One of the core markers of success built into the Southbank plan is the centrality of the VCA – again, I declare my obvious personal interest – and the constant flow of talented young artists who train, learn and build strong links with established artists working in companies located nearby.
The average age of Southbank residents is 29, but the spectrum is wide. At the end of each academic year thousands of people flood into the VCA campus and see the work of emerging artists (at least 3,000 visitors see the VCA School of Art exhibitions on opening night alone), hear the music of young performers and watch dance, theatre and film.
This happens every year, in generational waves. It is this dynamism that will keep the precinct idea alive. The VCA is at the heart of this idea of precinct. And for this reason I have faith.
Notwithstanding my own bias, I believe this matches closely with new thinking in higher education about how the relationships and interaction with industry, the profession and audiences (in the case of the arts) are critical to the survival of both the learning institution and the presentation venues such as concert halls, art museums, galleries, theatres and cinemas.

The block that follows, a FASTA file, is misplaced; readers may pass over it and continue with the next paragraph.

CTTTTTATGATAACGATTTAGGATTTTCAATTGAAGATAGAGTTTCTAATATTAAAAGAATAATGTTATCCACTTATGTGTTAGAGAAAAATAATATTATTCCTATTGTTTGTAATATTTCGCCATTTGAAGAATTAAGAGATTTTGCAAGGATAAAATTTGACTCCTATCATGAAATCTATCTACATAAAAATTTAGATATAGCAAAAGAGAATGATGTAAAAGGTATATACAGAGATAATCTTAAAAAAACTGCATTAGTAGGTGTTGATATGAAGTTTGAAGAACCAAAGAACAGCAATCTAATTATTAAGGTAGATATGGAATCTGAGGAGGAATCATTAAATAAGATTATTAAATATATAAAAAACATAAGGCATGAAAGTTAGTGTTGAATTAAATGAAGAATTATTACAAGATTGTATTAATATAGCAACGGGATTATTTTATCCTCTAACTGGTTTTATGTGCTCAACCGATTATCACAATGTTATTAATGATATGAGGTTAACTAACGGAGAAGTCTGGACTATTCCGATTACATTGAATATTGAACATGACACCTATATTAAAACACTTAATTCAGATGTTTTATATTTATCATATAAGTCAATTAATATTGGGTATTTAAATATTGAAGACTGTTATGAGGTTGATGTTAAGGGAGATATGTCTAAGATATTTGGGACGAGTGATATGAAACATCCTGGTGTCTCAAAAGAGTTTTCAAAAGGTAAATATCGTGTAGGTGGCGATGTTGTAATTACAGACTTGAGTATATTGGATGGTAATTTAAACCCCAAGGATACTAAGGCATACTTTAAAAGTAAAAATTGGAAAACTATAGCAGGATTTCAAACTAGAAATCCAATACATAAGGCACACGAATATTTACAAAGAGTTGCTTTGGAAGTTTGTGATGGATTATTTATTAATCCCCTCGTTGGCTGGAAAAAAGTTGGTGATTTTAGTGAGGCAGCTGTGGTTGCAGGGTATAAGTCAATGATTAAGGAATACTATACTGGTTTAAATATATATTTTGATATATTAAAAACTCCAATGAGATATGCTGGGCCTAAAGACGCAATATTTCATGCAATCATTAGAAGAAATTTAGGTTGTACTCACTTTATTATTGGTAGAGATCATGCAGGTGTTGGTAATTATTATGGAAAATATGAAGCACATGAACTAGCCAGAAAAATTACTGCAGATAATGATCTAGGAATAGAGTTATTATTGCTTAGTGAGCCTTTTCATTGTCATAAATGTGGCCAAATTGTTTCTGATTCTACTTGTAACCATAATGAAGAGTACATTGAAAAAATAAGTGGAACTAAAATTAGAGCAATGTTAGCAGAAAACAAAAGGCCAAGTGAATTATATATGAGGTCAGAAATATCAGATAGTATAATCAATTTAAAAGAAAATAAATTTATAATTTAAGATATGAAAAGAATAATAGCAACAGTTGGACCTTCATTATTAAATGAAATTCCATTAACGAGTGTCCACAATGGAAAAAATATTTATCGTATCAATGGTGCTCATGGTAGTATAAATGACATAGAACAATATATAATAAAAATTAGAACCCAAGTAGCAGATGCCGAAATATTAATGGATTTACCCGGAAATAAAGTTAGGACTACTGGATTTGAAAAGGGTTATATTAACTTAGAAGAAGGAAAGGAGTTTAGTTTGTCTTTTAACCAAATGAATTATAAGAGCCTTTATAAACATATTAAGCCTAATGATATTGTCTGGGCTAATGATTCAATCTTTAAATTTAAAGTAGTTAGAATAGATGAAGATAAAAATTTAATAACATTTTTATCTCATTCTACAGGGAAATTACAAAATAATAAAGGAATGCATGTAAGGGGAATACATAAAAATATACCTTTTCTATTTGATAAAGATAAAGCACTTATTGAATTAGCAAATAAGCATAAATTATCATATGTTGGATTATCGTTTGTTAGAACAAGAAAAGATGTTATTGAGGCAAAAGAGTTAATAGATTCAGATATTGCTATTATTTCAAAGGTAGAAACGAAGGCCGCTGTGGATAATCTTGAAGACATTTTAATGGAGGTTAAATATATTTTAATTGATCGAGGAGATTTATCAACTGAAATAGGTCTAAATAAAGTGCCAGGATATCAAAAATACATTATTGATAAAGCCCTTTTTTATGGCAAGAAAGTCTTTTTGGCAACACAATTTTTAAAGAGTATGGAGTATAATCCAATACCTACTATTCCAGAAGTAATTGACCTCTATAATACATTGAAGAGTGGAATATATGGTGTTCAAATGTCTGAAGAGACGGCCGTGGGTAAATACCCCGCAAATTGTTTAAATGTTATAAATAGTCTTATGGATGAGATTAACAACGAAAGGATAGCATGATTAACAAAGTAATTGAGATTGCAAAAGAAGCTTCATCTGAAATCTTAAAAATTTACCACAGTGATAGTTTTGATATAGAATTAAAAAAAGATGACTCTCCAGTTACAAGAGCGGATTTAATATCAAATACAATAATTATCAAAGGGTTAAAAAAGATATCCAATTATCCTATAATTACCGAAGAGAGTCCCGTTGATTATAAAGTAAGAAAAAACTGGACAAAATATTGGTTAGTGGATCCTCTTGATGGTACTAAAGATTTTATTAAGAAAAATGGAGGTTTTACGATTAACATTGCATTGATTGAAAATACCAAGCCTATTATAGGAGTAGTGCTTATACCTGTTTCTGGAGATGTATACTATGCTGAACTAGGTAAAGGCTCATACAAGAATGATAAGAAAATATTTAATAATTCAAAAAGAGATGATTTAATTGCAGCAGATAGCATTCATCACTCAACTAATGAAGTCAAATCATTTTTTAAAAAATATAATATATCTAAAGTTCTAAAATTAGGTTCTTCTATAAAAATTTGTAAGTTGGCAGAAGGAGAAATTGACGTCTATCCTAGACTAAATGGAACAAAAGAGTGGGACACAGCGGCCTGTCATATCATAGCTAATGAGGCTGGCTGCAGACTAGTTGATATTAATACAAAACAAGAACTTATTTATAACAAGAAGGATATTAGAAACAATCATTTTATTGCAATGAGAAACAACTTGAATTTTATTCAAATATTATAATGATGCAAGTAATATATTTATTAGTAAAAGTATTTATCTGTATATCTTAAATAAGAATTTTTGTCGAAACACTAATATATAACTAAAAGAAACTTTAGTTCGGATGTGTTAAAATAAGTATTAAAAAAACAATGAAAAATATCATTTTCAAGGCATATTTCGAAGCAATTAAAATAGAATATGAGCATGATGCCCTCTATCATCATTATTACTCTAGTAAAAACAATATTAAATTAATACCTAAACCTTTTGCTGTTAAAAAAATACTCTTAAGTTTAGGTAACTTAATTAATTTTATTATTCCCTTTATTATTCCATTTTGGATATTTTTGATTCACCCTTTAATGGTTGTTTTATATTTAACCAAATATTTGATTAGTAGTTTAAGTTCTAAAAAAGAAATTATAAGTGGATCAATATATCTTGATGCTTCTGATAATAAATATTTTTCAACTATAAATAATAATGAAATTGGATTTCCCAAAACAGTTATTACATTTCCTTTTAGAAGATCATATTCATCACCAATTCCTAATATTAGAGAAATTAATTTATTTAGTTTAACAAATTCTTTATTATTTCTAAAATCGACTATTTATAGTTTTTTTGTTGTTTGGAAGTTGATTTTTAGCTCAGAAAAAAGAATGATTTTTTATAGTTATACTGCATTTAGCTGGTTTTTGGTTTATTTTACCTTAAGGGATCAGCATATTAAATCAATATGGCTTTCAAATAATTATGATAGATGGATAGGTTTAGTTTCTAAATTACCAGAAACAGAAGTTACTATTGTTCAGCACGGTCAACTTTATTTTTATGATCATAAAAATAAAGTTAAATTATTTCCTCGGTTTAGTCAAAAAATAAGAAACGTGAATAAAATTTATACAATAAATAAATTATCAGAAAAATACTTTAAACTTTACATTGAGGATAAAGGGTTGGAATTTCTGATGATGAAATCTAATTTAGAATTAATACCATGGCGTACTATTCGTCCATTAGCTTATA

University campuses themselves need to get with the program and become integrated with their local community as well as being highly valued in international rankings. Those things are not incompatible. Think global, act local.
So, I believe the Melbourne Arts Precinct Blueprint to be not only a great plan for the public, the residents and citizens of the city, whose taxes pay for this infrastructure, but for the institutions themselves. It is educationally sound.
In the case of the students studying in the arts, to be adjacent and in learning partnerships with their professional mentors and potential colleagues, exposed to great examples of excellence – what’s not to like?
Adding to the social benefits of engagement with and entertaining the broader population is the focus of creating hubs of creative, innovative activity, open to entrepreneurial partnerships, new work and advanced practices.
Bring on the precinct.
Do you work in urban development and planning? If you are an academic or researcher with relevant expertise and would like to respond to this article, email the Arts + Culture editor.
Alas, arts precincts don’t make cultural cities
Su Baker is on the Advisory Board for Arts + Culture on The Conversation